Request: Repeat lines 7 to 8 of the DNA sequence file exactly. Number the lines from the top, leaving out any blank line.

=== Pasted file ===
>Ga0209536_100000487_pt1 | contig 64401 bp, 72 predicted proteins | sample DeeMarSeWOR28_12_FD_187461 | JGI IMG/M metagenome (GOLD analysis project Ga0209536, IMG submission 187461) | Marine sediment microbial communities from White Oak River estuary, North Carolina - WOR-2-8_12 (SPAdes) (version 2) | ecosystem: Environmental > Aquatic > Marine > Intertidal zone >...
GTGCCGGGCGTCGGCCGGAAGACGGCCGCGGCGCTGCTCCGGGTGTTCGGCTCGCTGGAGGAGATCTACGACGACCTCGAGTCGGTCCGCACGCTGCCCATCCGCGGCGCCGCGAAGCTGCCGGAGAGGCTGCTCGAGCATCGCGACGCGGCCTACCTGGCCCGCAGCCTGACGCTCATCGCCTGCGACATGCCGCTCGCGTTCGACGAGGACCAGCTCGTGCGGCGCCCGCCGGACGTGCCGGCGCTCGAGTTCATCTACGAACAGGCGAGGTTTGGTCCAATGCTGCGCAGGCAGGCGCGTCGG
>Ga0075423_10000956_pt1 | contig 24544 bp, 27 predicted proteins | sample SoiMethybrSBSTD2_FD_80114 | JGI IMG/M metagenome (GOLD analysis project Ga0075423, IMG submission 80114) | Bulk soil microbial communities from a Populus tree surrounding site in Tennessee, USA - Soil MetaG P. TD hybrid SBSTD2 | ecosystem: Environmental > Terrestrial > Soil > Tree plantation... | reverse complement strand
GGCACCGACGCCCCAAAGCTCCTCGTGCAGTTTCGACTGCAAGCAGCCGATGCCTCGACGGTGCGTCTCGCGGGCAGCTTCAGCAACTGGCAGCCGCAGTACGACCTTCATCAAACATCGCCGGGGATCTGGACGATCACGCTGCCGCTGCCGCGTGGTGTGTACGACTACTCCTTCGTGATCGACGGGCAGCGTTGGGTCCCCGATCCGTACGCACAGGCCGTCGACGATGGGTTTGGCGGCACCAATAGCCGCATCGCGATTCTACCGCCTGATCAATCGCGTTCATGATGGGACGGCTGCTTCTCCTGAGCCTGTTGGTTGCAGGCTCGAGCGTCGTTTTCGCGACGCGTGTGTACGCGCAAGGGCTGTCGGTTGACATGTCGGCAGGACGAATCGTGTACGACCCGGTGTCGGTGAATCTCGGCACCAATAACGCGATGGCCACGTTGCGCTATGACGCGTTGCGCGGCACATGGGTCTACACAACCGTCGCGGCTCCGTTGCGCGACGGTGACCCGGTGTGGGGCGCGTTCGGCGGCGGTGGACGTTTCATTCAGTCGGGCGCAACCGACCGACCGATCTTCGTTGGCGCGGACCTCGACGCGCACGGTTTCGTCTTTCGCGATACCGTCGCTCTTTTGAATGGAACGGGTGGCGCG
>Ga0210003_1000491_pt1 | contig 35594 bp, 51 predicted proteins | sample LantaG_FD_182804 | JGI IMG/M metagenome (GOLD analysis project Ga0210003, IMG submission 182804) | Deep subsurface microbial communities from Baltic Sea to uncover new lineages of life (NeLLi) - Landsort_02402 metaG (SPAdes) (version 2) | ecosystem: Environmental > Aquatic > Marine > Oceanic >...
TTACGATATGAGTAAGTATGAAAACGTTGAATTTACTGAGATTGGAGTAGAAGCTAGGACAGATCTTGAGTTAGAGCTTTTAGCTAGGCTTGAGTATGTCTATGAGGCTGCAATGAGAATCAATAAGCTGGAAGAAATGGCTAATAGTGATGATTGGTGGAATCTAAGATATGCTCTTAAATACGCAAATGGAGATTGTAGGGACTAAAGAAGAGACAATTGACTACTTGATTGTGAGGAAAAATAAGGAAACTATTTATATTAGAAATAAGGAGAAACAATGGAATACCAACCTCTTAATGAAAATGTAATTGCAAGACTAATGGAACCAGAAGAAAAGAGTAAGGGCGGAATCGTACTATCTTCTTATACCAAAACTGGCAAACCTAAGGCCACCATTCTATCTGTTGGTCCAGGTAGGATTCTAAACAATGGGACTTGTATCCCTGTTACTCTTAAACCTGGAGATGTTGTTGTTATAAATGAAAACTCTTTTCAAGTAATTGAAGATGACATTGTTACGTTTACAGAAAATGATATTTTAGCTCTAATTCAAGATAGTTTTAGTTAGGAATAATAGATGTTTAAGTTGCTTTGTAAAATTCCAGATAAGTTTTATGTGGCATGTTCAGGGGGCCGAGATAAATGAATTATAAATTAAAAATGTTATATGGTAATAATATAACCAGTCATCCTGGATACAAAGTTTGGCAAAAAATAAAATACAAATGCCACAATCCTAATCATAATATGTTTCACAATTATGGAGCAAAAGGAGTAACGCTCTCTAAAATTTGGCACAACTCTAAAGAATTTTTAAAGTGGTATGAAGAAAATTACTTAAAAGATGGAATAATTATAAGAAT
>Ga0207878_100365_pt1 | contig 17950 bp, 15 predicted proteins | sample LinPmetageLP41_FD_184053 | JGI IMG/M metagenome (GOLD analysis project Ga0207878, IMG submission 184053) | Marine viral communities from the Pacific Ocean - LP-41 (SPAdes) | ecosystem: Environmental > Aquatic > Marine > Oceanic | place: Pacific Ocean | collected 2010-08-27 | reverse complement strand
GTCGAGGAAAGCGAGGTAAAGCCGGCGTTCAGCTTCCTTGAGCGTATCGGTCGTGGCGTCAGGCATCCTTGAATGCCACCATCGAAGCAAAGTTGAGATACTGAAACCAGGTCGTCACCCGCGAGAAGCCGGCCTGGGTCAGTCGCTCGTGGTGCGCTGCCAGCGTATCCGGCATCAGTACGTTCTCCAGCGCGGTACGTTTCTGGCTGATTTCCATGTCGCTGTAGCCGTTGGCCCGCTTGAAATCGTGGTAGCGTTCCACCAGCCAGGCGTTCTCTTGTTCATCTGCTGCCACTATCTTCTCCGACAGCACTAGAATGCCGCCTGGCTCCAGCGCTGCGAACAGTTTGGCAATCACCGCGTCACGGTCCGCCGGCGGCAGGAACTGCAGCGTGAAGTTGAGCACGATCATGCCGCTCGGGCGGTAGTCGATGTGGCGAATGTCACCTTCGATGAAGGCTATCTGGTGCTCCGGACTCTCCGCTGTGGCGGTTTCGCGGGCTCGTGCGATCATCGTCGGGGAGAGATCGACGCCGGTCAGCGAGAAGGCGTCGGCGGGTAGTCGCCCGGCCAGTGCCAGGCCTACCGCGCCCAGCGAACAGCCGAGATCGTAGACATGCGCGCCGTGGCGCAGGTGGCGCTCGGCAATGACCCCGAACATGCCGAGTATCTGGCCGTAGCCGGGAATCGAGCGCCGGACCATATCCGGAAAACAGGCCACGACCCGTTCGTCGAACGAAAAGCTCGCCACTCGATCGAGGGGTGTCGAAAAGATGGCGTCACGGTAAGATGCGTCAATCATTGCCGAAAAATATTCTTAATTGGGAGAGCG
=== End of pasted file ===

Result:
>Ga0207878_100365_pt1 | contig 17950 bp, 15 predicted proteins | sample LinPmetageLP41_FD_184053 | JGI IMG/M metagenome (GOLD analysis project Ga0207878, IMG submission 184053) | Marine viral communities from the Pacific Ocean - LP-41 (SPAdes) | ecosystem: Environmental > Aquatic > Marine > Oceanic | place: Pacific Ocean | collected 2010-08-27 | reverse complement strand
GTCGAGGAAAGCGAGGTAAAGCCGGCGTTCAGCTTCCTTGAGCGTATCGGTCGTGGCGTCAGGCATCCTTGAATGCCACCATCGAAGCAAAGTTGAGATACTGAAACCAGGTCGTCACCCGCGAGAAGCCGGCCTGGGTCAGTCGCTCGTGGTGCGCTGCCAGCGTATCCGGCATCAGTACGTTCTCCAGCGCGGTACGTTTCTGGCTGATTTCCATGTCGCTGTAGCCGTTGGCCCGCTTGAAATCGTGGTAGCGTTCCACCAGCCAGGCGTTCTCTTGTTCATCTGCTGCCACTATCTTCTCCGACAGCACTAGAATGCCGCCTGGCTCCAGCGCTGCGAACAGTTTGGCAATCACCGCGTCACGGTCCGCCGGCGGCAGGAACTGCAGCGTGAAGTTGAGCACGATCATGCCGCTCGGGCGGTAGTCGATGTGGCGAATGTCACCTTCGATGAAGGCTATCTGGTGCTCCGGACTCTCCGCTGTGGCGGTTTCGCGGGCTCGTGCGATCATCGTCGGGGAGAGATCGACGCCGGTCAGCGAGAAGGCGTCGGCGGGTAGTCGCCCGGCCAGTGCCAGGCCTACCGCGCCCAGCGAACAGCCGAGATCGTAGACATGCGCGCCGTGGCGCAGGTGGCGCTCGGCAATGACCCCGAACATGCCGAGTATCTGGCCGTAGCCGGGAATCGAGCGCCGGACCATATCCGGAAAACAGGCCACGACCCGTTCGTCGAACGAAAAGCTCGCCACTCGATCGAGGGGTGTCGAAAAGATGGCGTCACGGTAAGATGCGTCAATCATTGCCGAAAAATATTCTTAATTGGGAGAGCG